Close to a year ago, Judge Douglas H. Ginsburg delivered a wonderful speech in acceptance of the Georgetown Federalist Society Chapter’s Lifetime Achievement Award and on the occasion of his 25th anniversary on the federal Court of Appeals for the D.C. Circuit. His remarks, recently published in the form of a law review article, reflect the man—not in all respects (the article is short, the judge isn’t) but in most: gracious, erudite, numerate, thoughtful, insightful, witty, generous. Ten minutes worth of anecdotes would have sufficed for the occasion. Instead, Judge Ginsburg conducted serious research on the trajectory of appellate administrative law over a quarter-century and presented his findings in a series of intriguing charts. His summary:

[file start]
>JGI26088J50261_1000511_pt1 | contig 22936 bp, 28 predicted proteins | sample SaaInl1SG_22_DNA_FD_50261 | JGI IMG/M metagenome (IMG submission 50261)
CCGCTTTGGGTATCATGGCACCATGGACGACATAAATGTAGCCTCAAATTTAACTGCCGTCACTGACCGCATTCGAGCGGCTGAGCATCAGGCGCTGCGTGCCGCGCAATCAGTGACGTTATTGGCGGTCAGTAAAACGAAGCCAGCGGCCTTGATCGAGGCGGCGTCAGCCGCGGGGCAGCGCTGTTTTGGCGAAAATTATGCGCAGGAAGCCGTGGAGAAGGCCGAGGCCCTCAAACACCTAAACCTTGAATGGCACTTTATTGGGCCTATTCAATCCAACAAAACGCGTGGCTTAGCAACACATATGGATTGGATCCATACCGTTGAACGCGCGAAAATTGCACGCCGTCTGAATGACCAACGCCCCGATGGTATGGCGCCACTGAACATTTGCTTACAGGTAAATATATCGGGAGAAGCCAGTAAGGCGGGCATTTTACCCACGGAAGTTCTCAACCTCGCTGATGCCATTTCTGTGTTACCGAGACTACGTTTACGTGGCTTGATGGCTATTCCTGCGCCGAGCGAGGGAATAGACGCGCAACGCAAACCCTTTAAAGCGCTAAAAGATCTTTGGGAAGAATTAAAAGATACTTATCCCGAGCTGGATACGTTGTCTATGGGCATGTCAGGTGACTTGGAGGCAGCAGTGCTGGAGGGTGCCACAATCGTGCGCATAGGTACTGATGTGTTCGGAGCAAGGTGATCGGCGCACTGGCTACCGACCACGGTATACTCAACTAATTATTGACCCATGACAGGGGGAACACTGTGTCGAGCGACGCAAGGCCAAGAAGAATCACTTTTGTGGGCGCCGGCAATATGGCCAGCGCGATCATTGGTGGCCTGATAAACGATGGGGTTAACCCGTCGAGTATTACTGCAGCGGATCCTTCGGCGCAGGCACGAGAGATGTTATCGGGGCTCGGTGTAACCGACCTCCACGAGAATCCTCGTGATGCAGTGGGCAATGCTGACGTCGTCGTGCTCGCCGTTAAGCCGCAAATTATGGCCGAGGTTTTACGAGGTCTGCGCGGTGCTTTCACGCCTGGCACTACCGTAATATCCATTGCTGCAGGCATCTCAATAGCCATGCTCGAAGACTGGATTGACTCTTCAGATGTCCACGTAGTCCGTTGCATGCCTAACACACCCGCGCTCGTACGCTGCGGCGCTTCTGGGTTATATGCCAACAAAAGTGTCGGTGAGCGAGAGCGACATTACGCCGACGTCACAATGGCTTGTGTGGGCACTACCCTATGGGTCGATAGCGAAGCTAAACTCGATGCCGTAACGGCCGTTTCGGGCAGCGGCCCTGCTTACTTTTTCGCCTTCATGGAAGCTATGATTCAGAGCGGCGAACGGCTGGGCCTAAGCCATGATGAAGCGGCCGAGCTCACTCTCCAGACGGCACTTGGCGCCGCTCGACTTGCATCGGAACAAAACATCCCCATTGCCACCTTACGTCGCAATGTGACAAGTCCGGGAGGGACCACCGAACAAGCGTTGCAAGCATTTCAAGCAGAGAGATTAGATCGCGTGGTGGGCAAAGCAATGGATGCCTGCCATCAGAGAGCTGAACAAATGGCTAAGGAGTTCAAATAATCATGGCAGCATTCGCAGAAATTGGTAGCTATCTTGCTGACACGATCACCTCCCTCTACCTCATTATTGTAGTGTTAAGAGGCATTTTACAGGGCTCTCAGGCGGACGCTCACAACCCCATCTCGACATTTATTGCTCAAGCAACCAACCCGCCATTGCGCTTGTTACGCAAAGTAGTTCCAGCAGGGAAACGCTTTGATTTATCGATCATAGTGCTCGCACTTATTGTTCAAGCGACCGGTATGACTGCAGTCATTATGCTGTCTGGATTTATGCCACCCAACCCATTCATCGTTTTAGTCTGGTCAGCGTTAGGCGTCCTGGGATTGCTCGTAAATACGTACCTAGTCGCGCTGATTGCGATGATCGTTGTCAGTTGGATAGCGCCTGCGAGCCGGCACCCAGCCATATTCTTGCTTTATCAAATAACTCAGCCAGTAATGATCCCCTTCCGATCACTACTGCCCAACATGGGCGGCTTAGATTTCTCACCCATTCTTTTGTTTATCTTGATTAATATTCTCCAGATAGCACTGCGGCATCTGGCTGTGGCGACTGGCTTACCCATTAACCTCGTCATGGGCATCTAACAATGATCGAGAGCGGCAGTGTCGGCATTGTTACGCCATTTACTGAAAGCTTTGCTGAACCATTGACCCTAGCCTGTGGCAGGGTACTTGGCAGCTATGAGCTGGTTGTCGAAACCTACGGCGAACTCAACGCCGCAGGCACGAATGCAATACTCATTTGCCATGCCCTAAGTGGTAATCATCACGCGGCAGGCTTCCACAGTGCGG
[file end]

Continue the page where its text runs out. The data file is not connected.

Looking back over these last twenty-five years, from a statistical point of view several things are apparent. The D.C. Circuit has fewer administrative lawcases and yet a larger share than ever of all the administrative law cases in the federal courts of appeals. The number of rehearings en banc in the Circuit has decreased dramatically over time, and we now have very few; we also have few dissenting opinions, and shorter opinions with far fewer footnotes than in decades past. Consistent with these developments, the level of collegiality has increased steadily over the years and continues to be a robust and pleasant feature of service on the court.
This isn’t just the life and times of the D.C. Circuit; potentially, it’s a very big deal, though perhaps not entirely in the way intended by Judge Ginsburg. Start with some background and context: